Tyrosine hydroxylase (TH) immunohistochemistry at 3 months postimplant. (A) Low-magnification photomicrograph showing prominent asymmetric TH staining of the left striatum with a near complete depletion of the contralateral, human retinal pigment epithelial cells attached to gelatin microcarriers (hRPE-GM) implanted, striatum. Scale bar = 1 mm. Note the presence of the implant (containing visible GMs) near the center of the lesioned striatum. (B, C) At higher magnification, TH immunoreactivity, localized to the cytoplasm surrounding presumptive (hematoxylin-stained) hRPE cell nuclei, can be seen within the pores of GMs. Scale bar = 20 μm.

Electron Microscopy

The identity of implanted hRPE cells and their survival up to 5 months postimplant were confirmed by electron microscopy (Fig. 7). In vitro preparations of hRPE-GM displayed the ultrastructural characteristics of hRPE cells (Fig. 7A), including evenly distributed dense nuclear chromatin and dark cytoplasm containing an abundance of rough endoplasmic reticulum. Electron-dense pigment granules and melanosomes were observed in the cytoplasm of these cells, although the relative size and number of these inclusions varied considerably among individual cells (Fig. 7A). At 48 hours postimplant, numerous cells with similar morphology were observed attached to the GMs (Fig. 7B). These cells displayed the characteristic dark cytoplasm with abundant rough endoplasmic reticulum and occasional pigment granules. Relatively fewer hRPE cells were observed at 5 months postimplant, but they contained a greater volume of confluent cytoplasm and more abundant pigment granules and melanosomes (Fig. 7C).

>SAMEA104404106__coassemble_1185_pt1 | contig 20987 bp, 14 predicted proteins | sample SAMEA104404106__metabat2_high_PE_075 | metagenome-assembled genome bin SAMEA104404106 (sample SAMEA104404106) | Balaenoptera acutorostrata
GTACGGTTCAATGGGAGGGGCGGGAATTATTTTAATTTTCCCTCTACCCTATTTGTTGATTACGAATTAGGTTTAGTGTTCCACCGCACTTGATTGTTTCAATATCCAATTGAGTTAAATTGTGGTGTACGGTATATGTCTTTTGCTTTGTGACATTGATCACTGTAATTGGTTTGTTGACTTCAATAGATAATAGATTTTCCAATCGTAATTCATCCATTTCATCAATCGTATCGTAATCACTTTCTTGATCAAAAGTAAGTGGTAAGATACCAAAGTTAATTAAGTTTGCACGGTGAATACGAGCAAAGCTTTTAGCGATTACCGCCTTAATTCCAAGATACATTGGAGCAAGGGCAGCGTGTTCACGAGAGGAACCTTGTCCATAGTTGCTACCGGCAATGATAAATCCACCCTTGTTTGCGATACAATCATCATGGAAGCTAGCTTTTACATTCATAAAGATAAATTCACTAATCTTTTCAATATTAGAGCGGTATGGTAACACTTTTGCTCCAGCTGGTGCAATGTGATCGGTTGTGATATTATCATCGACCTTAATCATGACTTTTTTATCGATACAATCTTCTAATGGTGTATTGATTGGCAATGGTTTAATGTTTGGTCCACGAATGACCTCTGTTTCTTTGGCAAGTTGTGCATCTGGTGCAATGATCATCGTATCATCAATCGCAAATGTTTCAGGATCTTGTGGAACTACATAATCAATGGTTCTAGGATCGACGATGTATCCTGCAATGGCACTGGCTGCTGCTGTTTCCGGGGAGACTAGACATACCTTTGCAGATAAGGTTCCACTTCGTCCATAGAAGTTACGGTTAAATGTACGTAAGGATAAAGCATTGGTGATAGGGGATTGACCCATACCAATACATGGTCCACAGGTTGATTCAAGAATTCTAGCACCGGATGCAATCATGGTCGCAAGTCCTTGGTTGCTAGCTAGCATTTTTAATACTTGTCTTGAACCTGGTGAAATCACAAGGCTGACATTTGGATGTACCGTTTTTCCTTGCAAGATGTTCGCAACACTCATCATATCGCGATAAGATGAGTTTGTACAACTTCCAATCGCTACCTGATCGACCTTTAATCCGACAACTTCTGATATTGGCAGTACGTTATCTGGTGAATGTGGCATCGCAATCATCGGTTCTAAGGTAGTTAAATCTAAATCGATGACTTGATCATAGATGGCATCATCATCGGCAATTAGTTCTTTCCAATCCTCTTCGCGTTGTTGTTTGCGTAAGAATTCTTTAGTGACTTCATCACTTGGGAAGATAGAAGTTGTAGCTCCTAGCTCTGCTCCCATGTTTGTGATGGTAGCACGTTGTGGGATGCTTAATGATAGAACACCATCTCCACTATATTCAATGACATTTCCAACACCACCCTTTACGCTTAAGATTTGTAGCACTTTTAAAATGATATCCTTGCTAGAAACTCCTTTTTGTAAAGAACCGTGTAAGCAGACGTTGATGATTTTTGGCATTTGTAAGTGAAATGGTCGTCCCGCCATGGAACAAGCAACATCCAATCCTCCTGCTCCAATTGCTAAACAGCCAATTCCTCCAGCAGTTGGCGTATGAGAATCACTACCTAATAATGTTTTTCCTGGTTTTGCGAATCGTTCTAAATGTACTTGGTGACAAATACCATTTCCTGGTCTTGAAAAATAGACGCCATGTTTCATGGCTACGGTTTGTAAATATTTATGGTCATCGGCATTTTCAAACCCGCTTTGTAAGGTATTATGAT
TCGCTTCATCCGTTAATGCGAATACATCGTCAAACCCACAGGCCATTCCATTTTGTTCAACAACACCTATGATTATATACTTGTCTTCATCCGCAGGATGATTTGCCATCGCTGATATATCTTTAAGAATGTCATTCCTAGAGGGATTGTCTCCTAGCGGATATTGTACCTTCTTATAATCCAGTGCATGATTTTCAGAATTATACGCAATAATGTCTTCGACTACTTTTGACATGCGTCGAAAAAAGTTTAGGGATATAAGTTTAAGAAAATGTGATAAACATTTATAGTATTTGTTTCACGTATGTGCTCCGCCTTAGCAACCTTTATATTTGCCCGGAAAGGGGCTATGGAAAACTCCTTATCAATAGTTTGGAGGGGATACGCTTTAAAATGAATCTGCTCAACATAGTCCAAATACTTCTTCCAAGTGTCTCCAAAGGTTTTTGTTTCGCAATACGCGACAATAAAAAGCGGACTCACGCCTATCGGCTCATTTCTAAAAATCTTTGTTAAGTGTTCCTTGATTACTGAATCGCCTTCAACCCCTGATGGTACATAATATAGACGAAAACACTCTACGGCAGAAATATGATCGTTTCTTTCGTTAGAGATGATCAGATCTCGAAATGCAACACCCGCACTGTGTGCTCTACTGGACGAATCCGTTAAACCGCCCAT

FIGURE 7.

Electron micrographs of human retinal pigment epithelial cells from an in vitro preparation (A) and at 48 hours (B) and 5 months (C) after implantation. Note the relative electron density of the gelatin microcarriers in (B) and (C). Scale bars = 5 μm.

Immune Response to Gelatin Microcarrier-Attached Human Retinal Pigment Epithelial Cell Implants

Photomicrographs of ED1 and GFAP immunoreactivity at the implant site at 5 months postimplant are illustrated in Figure 8. ED1-positive macrophages and activated microglia were observed most frequently in the neuropil at the edge of the implant site (Fig. 8A), although occasional immunoreactive cells were observed within the implant. GFAP immunoreactivity revealed hypertrophied astrocytes adjacent to the implant site (Fig. 8B), which encapsulated the implant to a depth of approximately 50 to 100 μm. This observation was confirmed by electron microscopy. Interestingly, the neuropil of the striatum immediately adjacent to the layer of hypertrophied astrocyte processes appeared relatively normal.